TABLE 2: Proportion of patients with febrile neutropenia according to disease type and treatment intensity.
Risk factors for febrile neutropenia

A total number of 74 subjects had more than one episode of FN out of 112. There was a significant risk of another episode of FN after the first (66.1%, n = 74; χ2 = 183.00, p ≤ 0.001). Haematolymphoid malignancies (p < 0.001), intensive chemotherapy (p ≤ 0.001), stem cell transplantation (p = 0.021) and the presence of central venous access devices (CVADs) (p = 0.018) were significantly associated with FN (Table 3).

TABLE 3: Risk factors for febrile neutropenia in study subjects (n = 179).
Independent predictors of febrile neutropenia

Multivariate analysis revealed that intensive as opposed to maintenance chemotherapy (odds ratio [OR]: 14.294; p < 0.001), a diagnosis of AML (OR: 4.019; p = 0.039) or ALL (RR: 7.698; p = 0.02) and SCT (OR: 11.662; p < 0.001) emerged as independent risk factors for FN. The presence of CVADs increased the odds ratio (OR: 2.685) of FN but narrowly failed to meet the threshold for statistical significance (p = 0.051) (Table 4).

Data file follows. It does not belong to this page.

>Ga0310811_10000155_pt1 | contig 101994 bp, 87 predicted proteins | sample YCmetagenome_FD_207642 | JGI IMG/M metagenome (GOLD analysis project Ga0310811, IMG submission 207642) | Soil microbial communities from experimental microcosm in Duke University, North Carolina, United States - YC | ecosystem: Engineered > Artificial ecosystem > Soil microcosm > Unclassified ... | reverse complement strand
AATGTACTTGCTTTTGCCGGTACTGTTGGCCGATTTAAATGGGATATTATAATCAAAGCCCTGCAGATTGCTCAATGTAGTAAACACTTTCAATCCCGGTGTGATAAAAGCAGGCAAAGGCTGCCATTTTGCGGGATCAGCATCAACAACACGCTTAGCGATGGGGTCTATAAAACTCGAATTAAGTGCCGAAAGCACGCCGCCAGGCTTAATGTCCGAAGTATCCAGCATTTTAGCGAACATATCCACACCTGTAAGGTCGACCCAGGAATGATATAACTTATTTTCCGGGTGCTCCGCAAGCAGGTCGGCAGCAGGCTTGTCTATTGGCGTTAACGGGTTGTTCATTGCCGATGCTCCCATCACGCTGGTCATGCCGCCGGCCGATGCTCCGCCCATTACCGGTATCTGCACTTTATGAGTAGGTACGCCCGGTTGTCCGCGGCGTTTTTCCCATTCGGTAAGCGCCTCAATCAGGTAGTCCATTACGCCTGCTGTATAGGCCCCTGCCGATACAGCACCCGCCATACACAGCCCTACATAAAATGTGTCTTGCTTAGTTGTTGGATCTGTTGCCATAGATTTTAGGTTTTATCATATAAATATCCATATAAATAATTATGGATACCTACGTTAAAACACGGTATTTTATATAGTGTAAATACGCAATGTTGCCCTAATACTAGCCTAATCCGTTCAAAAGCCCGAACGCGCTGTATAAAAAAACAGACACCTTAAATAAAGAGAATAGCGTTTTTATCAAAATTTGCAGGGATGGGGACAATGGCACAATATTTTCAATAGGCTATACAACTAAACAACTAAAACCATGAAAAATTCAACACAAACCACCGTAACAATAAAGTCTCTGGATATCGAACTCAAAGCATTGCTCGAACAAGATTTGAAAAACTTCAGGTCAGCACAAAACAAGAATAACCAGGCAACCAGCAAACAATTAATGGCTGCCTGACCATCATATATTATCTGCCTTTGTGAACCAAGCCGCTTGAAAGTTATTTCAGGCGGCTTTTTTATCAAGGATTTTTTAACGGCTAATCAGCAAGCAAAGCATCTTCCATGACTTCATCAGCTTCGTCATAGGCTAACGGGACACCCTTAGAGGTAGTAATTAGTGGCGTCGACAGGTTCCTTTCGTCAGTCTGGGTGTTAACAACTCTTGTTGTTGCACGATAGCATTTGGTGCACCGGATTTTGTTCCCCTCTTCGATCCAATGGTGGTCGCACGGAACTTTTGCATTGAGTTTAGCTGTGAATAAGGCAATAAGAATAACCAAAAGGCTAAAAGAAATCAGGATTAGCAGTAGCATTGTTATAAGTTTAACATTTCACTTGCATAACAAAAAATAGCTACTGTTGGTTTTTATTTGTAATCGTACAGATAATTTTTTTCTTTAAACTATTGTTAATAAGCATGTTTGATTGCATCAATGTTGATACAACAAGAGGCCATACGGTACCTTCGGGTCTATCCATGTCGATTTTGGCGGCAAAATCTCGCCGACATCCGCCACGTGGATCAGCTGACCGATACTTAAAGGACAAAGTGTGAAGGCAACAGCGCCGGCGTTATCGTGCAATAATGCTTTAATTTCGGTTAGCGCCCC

TABLE 4: Logistic regression showing independent predictor of febrile neutropenia.
Patients with adverse outcomes as a result of febrile neutropenia (n = 206)

There were 206 adverse events in 267 episodes of FN (n = 267; 77.1%) as shown in Figure 1. The median number of days for hospital admission for FN was five days (IQR: 3; 7 days). Microbiologically defined infection was seen in 71 FN episodes (26.6%). One hundred and thirty-seven patients (51.3%) had at least one adverse event following FN. Multiple adverse outcomes were observed across 62 episodes of FN. A prolonged hospital admission because of FN was the most common adverse outcome, and four patients out of 112 studied (3.57%) died as a result of FN, which accounted for 1.94% of the adverse outcomes. The cause of death in each case was septic shock.